A Reason for Hope: How Transcendent Hope Inspires Us to Do Good

How can hope inspire us to do good? Better yet, how can it inspire us to be good? C. Terry Warner, an author and emeritus professor of philosophy, shared a few ideas at this semester’s recent bi-annual Reason for Hope Conference, hosted by the Wheatley Institution.

He shared the story of the The Other Side Academy, a live-in school that boards adult criminals and substance abusers looking for a fresh start after they’ve hit rock bottom, to demonstrate the difference between short-term and long-term hope, and how recognition of those different kinds of hope, and feeling both, can truly change lives.

The academy’s residents often begin their two-year stay with a sense of hopelessness or of “imminent hope,” defined by Dr. Warner as short-term, passing hope. The residents usually become discouraged, and they doubt that they can change.  Dr. Warner compared their mindsets to those commonly held by many people: “Our mental constructs both enable and limit our experience. Our mentality is, in this sense, prejudicial.”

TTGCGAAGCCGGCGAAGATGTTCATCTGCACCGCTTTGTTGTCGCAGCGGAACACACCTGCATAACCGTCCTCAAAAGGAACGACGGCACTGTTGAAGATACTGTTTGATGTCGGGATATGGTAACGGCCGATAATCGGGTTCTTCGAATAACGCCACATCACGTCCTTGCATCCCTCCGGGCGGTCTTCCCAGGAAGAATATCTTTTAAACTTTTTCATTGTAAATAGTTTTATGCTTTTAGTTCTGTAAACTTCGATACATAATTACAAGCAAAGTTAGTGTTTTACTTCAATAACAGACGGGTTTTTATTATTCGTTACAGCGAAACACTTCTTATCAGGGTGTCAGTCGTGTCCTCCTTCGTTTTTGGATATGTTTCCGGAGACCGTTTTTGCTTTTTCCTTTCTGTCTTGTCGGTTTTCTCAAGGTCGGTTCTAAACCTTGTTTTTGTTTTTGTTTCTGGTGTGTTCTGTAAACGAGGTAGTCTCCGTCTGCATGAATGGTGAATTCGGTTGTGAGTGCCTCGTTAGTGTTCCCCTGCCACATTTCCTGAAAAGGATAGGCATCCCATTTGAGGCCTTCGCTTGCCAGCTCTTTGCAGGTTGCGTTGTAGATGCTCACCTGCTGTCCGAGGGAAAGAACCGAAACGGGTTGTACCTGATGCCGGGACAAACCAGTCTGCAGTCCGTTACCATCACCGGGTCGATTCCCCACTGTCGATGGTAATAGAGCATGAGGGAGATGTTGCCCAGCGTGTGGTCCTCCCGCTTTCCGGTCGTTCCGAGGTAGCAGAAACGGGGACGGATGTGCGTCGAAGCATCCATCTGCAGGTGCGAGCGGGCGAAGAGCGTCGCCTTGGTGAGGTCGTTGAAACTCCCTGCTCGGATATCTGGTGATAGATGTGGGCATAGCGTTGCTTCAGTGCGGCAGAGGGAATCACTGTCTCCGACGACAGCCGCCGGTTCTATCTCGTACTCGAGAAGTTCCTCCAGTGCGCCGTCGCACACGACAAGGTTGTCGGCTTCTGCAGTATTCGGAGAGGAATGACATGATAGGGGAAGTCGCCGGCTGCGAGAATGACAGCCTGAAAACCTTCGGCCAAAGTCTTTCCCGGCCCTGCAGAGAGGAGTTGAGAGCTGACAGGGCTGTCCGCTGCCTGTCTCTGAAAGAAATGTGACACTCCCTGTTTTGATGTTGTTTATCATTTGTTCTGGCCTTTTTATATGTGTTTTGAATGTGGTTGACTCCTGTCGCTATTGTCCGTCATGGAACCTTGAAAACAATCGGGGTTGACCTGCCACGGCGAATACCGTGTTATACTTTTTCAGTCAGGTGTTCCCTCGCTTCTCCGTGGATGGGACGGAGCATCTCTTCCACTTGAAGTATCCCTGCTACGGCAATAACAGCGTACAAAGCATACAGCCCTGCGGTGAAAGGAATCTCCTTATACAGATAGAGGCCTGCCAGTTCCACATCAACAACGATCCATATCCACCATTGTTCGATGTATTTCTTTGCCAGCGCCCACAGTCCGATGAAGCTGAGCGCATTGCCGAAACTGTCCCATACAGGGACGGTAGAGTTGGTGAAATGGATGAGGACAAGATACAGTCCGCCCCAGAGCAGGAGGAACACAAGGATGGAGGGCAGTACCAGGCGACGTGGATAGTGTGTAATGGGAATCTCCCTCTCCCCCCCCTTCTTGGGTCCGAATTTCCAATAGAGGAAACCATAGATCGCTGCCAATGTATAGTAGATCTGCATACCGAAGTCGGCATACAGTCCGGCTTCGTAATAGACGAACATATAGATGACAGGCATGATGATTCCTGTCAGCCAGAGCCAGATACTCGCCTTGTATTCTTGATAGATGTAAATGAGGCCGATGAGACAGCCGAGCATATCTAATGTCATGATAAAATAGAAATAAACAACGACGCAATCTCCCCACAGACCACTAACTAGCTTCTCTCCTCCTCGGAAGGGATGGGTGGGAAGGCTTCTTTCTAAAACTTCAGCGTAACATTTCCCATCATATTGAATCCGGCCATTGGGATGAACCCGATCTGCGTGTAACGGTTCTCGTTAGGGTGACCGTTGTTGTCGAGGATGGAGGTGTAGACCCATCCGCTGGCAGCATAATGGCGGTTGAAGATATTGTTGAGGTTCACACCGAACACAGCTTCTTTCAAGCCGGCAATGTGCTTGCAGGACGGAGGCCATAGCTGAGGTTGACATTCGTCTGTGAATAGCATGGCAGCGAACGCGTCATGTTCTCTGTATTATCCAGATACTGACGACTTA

But, as other people invite residents of Other Side to do good things and to be better people, the residents acquire a sense of transcendent hope, with the idea that these invitations to do good in and of themselves disrupt and intrude on the residents’ negative mentalities. They begin to recognize that they can change, and they find increased confidence in themselves, the future, and others. The academy’s programs give residents work experience, and its strict rules teach them self-control, but its success depends on each resident’s commitment to change.

Dr. Warner said that anyone can change, but we can only do so if we’re motivated by a call to goodness that originates outside ourselves. That call to goodness interrupts our negative (and often cyclical) thinking, and then it plants a seed of transcendent hope in each of us. “Transcendent hope is a hope that goodness will prevail,” he said. For Dr. Warner, the gospel brings transcendent hope into his life. He specifically mentioned the light of Christ and its permeating influence on every person who has ever lived.

Dr. Warner concluded by referring to scriptures that discuss how all goodness is rooted in God and Christ. “But behold, that which is of God inviteth and enticeth to do good continually; wherefore, every thing which inviteth and enticeth to do good, and to love God, and to serve him, is inspired of God.” (Moroni 7:13)

What is the Wheatley Institution?